A load adaptive mechanism for buffer management

J. Aweya, M. Ouellette, D. Y. Montuno, A. Chapman

Research output: Contribution to journalArticlepeer-review

4 Scopus citations


The basic idea behind active queue management schemes such as random early detection (RED) is to detect incipient congestion early and to convey congestion notification to the end-systems, allowing them to reduce their transmission rates before queues in the network overflow and packets are dropped. The basic RED scheme (and its newer variants) maintains an average of the queue length which it uses together with a number of queue thresholds to detect congestion. RED schemes drop incoming packets in a random probabilistic manner where the probability is a function of recent buffer fill history. The objective is to provide a more equitable distribution of packet loss, avoid the synchronization of flows, and at the same time improve the utilization of the network. The setting of the queue thresholds in RED schemes is problematic because the required buffer size for good sharing among TCP connections is dependent on the number of TCP connections using the buffer. This paper describes a technique for enhancing the effectiveness of RED schemes by dynamically changing the threshold settings as the number of connections (and system load) changes. Using this technique, routers and switches can effectively control packet losses and TCP timeouts while maintaining high link utilization.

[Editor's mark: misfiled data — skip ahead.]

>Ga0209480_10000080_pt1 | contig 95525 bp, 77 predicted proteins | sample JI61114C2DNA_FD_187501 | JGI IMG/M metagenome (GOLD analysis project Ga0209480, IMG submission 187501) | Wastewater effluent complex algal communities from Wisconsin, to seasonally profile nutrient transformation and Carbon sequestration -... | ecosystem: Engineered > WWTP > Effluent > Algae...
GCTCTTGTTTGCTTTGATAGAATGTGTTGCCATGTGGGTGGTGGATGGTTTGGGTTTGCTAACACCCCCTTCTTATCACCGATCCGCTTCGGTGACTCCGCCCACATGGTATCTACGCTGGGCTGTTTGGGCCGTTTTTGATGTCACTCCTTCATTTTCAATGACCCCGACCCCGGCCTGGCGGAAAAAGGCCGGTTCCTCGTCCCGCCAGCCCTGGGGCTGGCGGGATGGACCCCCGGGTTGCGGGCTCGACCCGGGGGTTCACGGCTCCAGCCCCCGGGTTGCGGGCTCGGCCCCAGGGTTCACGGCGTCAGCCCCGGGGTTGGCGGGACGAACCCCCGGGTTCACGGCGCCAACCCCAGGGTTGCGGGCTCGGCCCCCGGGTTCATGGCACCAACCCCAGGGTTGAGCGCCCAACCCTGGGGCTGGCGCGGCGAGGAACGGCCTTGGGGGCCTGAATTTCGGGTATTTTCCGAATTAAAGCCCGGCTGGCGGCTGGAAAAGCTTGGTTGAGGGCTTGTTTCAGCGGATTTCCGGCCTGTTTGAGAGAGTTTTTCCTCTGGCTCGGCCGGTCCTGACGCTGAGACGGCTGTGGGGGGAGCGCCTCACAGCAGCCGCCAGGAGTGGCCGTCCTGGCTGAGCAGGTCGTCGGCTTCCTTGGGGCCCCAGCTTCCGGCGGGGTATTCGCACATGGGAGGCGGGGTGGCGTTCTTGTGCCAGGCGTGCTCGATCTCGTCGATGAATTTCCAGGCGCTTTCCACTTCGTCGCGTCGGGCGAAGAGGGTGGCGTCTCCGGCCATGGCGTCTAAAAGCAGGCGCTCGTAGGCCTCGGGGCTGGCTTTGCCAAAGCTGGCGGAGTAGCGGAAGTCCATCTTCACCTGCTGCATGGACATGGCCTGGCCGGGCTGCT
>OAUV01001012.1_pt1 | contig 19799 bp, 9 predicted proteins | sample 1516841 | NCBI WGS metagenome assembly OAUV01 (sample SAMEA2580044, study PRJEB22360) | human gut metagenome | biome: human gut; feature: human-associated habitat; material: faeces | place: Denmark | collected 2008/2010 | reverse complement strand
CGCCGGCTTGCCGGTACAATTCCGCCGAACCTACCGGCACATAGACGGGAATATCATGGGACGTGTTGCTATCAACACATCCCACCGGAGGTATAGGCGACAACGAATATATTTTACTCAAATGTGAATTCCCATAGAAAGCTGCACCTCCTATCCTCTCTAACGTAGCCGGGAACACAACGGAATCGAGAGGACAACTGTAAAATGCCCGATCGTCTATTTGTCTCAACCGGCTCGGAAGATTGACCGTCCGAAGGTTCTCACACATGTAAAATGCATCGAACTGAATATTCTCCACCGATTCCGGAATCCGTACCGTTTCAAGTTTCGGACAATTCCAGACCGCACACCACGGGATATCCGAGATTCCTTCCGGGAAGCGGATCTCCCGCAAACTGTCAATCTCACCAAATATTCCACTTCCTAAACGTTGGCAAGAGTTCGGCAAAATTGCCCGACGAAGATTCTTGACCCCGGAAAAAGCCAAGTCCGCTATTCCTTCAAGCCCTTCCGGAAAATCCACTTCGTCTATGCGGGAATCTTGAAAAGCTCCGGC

Original languageBritish English
Pages (from-to)709-728
Number of pages20
JournalComputer Networks
Issue number5-6
StatePublished - Aug 2001


  • Active queue management
  • Adaptive buffer management
  • Congestion control
  • Random early detection
  • TCP


Dive into the research topics of 'A load adaptive mechanism for buffer management'. Together they form a unique fingerprint.

Cite this